Friday, 26 September 2014

Event at the Commission - Our Collective Interest: Europe’s Problems need Global Solutions

Lunch-time Conference – External Cooperation Info Point

10 October 1pm-2.30pm
European Commission
Rue de la Loi, 43

The European Think Tanks Group published a major report addressed to the new leadership of the European Union entitled Our Collective Interest: Why Europe’s Problems need Global Solutions and Global Problems need European Action. The report puts forward recommendations for the EU’s engagement in 5 areas – trade and international finance; environmental sustainability; peace and security; democracy and human rights; and, poverty and inequality – and proposes organisational and structural changes to enhance the EU’s performance.

Introduction: Mr. Gaspar Frontini, Head of Unit, DEVCO A1, International Development Dialogue

Presentation: Mr. James Mackie, Senior Adviser EU Development Policy, ECDPM

Tuesday, 23 September 2014

ETTG Presents to the Foreign Affairs Committee of the European Parliament

The ETTG presented the report on EU global action, entitled Our Collective Interest: Why Europe’s problems need global solutions and global problems need European action to the Foreign Affairs Committee of the European Parliament on Monday 1st of September 2014. Kevin Watkins, Executive Director at the Overseas Development Institute made the presentation and it was live streamed here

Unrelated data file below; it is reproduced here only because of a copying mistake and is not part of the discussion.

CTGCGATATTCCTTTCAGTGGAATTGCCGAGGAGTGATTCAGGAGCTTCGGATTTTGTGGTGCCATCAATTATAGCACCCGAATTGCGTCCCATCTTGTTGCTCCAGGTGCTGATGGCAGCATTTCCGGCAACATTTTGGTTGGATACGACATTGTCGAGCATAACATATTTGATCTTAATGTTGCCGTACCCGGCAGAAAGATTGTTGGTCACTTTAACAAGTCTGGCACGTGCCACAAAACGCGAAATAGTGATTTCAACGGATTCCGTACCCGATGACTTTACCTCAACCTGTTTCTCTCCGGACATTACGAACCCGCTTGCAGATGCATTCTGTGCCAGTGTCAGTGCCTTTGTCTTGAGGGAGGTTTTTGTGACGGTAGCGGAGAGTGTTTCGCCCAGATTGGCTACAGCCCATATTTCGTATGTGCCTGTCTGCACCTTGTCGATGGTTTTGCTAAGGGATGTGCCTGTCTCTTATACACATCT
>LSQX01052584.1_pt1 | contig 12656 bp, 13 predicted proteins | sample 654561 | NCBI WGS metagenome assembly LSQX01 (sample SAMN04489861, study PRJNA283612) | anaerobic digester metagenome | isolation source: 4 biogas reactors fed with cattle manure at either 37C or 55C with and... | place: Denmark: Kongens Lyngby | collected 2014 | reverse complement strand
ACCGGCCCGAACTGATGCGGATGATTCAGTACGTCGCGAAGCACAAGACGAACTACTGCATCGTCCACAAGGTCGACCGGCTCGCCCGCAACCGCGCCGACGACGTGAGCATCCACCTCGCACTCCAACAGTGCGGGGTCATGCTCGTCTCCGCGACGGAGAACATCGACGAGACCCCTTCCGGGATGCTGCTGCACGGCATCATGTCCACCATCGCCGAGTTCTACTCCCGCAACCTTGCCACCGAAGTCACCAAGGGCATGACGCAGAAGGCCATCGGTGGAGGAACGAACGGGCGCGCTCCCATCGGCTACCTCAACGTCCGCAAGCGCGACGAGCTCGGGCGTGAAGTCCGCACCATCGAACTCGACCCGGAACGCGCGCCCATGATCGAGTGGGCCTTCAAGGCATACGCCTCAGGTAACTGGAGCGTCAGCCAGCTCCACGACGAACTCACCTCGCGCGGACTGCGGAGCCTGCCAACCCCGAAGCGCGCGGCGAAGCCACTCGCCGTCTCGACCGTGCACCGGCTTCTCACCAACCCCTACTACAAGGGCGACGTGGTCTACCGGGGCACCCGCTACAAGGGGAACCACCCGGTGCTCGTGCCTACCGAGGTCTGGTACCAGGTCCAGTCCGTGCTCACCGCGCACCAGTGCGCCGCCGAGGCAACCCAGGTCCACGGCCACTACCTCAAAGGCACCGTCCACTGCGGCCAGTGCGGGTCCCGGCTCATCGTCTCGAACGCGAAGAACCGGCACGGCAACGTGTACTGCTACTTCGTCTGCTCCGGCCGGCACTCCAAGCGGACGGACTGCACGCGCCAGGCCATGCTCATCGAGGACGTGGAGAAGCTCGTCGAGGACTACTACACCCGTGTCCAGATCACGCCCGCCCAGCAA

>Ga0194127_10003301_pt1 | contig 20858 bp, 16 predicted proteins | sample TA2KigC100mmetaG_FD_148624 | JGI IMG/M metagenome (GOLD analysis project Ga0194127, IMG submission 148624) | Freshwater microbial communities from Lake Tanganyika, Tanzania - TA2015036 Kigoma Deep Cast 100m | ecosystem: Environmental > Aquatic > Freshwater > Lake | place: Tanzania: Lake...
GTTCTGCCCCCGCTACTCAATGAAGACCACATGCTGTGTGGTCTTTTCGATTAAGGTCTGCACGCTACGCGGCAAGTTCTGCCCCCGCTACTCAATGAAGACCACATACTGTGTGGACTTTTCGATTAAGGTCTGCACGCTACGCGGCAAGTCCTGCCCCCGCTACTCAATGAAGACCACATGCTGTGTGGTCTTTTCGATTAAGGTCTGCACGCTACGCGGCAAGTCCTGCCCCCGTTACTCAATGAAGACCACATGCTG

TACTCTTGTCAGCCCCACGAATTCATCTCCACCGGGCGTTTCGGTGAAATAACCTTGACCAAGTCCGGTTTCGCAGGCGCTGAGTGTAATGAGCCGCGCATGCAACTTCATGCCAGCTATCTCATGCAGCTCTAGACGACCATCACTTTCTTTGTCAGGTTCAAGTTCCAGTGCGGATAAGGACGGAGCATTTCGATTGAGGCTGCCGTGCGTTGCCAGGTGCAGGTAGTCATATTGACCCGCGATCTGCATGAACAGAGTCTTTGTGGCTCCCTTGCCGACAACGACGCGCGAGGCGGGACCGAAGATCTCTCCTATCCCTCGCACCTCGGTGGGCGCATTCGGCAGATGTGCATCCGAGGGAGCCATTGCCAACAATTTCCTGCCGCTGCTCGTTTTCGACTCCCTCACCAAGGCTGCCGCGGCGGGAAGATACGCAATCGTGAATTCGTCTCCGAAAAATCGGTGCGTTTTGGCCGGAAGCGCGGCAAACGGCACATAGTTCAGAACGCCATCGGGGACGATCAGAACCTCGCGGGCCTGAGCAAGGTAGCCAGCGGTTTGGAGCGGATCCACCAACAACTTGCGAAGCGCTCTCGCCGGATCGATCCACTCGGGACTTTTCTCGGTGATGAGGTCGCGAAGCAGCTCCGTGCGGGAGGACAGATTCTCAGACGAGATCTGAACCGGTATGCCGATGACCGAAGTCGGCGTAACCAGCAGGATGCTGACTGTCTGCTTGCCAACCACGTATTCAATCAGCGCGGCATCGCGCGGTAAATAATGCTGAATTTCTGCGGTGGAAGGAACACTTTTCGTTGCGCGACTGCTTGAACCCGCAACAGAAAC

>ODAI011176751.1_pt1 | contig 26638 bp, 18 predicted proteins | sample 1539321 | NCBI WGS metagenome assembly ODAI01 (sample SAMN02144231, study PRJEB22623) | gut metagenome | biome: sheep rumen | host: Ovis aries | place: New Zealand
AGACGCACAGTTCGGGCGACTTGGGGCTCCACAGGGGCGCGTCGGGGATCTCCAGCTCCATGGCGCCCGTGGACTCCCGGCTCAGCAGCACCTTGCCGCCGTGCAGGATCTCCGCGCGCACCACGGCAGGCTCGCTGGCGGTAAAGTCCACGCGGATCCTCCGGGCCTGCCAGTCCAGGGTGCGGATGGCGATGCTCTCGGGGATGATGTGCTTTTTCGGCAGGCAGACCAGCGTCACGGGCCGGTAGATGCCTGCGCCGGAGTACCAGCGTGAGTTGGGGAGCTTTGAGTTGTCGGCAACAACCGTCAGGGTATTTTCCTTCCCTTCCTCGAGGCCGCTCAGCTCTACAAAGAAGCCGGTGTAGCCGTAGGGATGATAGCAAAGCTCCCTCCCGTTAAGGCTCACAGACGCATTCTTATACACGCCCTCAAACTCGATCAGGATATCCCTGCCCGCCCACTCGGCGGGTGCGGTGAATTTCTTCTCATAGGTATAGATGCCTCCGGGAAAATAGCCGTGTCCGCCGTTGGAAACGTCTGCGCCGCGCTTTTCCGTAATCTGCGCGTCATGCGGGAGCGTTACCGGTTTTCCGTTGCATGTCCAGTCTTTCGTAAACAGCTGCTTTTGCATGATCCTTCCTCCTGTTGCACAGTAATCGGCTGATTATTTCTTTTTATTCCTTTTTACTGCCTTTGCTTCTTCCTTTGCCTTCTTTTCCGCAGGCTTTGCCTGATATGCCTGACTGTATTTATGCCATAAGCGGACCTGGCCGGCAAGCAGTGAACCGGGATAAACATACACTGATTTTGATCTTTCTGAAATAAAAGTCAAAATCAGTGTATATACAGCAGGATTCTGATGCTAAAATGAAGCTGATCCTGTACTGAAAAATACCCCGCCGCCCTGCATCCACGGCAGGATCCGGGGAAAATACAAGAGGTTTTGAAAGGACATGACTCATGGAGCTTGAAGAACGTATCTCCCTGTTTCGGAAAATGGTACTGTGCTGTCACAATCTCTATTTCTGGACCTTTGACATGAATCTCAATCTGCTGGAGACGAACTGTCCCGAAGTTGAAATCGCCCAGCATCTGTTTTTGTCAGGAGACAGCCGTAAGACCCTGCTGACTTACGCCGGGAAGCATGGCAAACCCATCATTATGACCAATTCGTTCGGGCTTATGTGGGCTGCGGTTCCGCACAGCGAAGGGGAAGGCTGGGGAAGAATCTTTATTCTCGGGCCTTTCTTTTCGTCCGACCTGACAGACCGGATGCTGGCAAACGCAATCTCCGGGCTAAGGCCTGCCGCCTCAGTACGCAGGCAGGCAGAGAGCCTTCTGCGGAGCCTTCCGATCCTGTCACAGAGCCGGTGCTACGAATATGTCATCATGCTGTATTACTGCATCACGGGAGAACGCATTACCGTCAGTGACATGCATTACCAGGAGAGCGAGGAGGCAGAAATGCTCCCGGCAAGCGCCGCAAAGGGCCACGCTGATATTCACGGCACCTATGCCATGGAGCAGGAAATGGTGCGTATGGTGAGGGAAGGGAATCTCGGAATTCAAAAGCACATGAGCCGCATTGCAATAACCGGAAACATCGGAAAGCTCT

Chairman, Elmar Brock said that MEPs should use our report to prepare for the Parliament's upcoming confirmation hearing with the European Commission Vice-President/EUHigh Representative for Foreign Affairs.

Vice-Chair of the European Parliament's Development Committee, Paavo VÄYRYNEN, called for a joint report to be prepared by the Development and Foreign Affairs Committee on the EU's global challenges. Elmar Brok supported this.


Friday, 12 September 2014

Watch back: Reconciling Values and Interests: A new vision for global development



Senior EU officials attending Wednesday’s launch (recording available) of the European Think Tanks Group’s report “Our Collective Interest: Why Europe’s problems need global solutions and global problems need European action” agreed with the report’s call for more integrated, comprehensive EU global action.

The European Commission Director General for Development and Cooperation said the new Commission structure, adopted on the same day, seeks to address this issue through clusters of Commissioners responsible for specific policy areas, such as development, who will work closely together and under the guidance of the EC Vice-President/EU High Representative (a recommendation of the ETTG report). 

The Director for Multilateral Relations and Global Issues at the European External Action Service said the report reflects his own view that the EU has to overcome silo thinking, draw on all its available tools (policies, finance, etc) and speak with one voice to have a role on the global stage. The Chair of the European Parliament Committee on Foreign Affairs said the new EC organigramme is the best way of organising the institution and will provide synergy effects.

We have two recordings available - the first above is in higher quality. The second below is of the entire meeting, with questions from the floor, from our livestream that was on the day.


Friday, 5 September 2014

Watch live 10th September: Reconciling EU interests and values: A new vision for global development